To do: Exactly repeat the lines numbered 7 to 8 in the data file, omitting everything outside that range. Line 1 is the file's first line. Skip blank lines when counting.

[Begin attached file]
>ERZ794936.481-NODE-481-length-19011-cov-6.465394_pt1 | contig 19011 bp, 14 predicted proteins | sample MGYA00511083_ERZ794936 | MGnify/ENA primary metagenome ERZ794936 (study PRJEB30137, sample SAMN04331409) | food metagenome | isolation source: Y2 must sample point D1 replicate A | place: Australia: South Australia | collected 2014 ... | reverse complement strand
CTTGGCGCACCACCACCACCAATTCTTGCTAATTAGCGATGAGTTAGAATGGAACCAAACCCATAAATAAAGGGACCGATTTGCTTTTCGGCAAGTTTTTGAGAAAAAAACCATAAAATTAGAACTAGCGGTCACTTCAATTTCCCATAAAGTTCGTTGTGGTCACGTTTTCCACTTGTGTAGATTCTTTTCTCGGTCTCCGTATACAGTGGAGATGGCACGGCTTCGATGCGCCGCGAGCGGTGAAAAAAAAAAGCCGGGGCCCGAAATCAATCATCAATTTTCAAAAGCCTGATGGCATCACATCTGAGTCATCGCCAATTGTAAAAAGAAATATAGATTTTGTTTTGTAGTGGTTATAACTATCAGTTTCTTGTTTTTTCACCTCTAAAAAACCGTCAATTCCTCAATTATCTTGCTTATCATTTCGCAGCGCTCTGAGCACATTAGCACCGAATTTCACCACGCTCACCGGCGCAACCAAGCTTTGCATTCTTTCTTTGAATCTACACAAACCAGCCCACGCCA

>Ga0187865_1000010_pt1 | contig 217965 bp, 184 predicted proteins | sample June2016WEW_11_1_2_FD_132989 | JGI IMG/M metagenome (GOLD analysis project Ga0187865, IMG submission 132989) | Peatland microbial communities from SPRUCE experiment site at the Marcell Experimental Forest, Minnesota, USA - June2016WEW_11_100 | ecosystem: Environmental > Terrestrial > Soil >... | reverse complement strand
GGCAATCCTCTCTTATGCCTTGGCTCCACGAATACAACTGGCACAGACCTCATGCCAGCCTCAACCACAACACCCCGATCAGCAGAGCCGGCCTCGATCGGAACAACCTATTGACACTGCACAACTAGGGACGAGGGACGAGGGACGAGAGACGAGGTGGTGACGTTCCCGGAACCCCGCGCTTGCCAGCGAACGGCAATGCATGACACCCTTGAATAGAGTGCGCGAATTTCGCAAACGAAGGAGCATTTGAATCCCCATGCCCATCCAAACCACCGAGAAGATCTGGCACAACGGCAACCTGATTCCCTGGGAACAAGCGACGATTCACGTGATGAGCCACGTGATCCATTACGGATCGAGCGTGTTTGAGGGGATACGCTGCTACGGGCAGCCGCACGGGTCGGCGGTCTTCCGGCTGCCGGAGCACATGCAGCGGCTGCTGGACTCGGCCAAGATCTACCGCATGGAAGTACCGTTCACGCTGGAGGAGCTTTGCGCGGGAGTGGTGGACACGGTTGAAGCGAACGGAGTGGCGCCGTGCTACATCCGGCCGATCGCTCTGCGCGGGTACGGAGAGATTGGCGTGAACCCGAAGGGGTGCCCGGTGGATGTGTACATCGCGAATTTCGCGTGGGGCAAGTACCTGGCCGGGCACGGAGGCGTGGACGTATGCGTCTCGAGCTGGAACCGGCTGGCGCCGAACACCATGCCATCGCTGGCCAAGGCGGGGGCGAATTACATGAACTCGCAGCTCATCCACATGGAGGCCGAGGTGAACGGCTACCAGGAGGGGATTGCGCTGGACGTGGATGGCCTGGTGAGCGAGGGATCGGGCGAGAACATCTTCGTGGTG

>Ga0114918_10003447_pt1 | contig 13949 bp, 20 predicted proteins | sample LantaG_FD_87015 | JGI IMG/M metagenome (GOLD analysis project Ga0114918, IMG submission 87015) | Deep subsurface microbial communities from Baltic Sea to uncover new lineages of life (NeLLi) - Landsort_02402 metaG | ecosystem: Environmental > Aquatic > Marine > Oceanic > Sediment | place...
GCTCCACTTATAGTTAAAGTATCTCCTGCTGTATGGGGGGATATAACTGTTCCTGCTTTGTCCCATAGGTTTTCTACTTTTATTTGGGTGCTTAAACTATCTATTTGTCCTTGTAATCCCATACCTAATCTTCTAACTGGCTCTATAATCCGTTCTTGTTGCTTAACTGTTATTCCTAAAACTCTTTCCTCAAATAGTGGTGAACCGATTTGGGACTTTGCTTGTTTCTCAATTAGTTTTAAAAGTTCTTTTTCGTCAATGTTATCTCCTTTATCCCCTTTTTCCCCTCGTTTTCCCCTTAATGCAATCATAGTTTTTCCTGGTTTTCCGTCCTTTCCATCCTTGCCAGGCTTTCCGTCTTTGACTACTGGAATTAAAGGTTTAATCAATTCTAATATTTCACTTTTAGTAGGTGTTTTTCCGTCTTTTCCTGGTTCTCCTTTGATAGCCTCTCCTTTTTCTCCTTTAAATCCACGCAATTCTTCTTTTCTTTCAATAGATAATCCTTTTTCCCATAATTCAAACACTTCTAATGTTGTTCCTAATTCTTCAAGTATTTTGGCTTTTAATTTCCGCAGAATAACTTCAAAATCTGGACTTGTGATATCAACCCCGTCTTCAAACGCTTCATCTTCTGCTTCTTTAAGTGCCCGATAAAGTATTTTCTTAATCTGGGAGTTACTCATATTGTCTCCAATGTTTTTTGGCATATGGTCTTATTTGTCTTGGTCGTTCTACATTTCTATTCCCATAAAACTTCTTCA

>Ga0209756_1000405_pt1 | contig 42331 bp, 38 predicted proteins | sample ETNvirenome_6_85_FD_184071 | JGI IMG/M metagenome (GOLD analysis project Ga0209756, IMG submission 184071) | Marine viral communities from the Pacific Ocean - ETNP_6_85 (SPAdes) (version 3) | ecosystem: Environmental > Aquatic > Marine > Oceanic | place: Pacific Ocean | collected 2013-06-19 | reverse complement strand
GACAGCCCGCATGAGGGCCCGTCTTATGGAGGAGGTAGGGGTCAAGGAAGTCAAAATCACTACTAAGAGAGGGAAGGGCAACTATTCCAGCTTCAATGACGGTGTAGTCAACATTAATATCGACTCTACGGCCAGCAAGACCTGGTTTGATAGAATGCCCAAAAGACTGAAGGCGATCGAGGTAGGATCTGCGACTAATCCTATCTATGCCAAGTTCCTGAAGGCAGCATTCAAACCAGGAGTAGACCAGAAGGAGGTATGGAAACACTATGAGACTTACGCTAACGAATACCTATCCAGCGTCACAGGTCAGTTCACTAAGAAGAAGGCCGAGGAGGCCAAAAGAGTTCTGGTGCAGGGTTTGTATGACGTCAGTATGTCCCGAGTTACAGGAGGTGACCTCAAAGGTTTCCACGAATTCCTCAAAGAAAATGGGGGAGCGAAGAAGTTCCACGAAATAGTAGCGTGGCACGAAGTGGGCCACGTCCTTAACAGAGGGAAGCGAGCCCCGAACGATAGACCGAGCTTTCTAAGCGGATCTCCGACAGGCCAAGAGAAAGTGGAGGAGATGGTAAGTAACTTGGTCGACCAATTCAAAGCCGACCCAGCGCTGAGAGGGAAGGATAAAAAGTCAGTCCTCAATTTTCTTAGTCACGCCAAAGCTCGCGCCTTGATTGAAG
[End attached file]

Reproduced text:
>Ga0209756_1000405_pt1 | contig 42331 bp, 38 predicted proteins | sample ETNvirenome_6_85_FD_184071 | JGI IMG/M metagenome (GOLD analysis project Ga0209756, IMG submission 184071) | Marine viral communities from the Pacific Ocean - ETNP_6_85 (SPAdes) (version 3) | ecosystem: Environmental > Aquatic > Marine > Oceanic | place: Pacific Ocean | collected 2013-06-19 | reverse complement strand
GACAGCCCGCATGAGGGCCCGTCTTATGGAGGAGGTAGGGGTCAAGGAAGTCAAAATCACTACTAAGAGAGGGAAGGGCAACTATTCCAGCTTCAATGACGGTGTAGTCAACATTAATATCGACTCTACGGCCAGCAAGACCTGGTTTGATAGAATGCCCAAAAGACTGAAGGCGATCGAGGTAGGATCTGCGACTAATCCTATCTATGCCAAGTTCCTGAAGGCAGCATTCAAACCAGGAGTAGACCAGAAGGAGGTATGGAAACACTATGAGACTTACGCTAACGAATACCTATCCAGCGTCACAGGTCAGTTCACTAAGAAGAAGGCCGAGGAGGCCAAAAGAGTTCTGGTGCAGGGTTTGTATGACGTCAGTATGTCCCGAGTTACAGGAGGTGACCTCAAAGGTTTCCACGAATTCCTCAAAGAAAATGGGGGAGCGAAGAAGTTCCACGAAATAGTAGCGTGGCACGAAGTGGGCCACGTCCTTAACAGAGGGAAGCGAGCCCCGAACGATAGACCGAGCTTTCTAAGCGGATCTCCGACAGGCCAAGAGAAAGTGGAGGAGATGGTAAGTAACTTGGTCGACCAATTCAAAGCCGACCCAGCGCTGAGAGGGAAGGATAAAAAGTCAGTCCTCAATTTTCTTAGTCACGCCAAAGCTCGCGCCTTGATTGAAG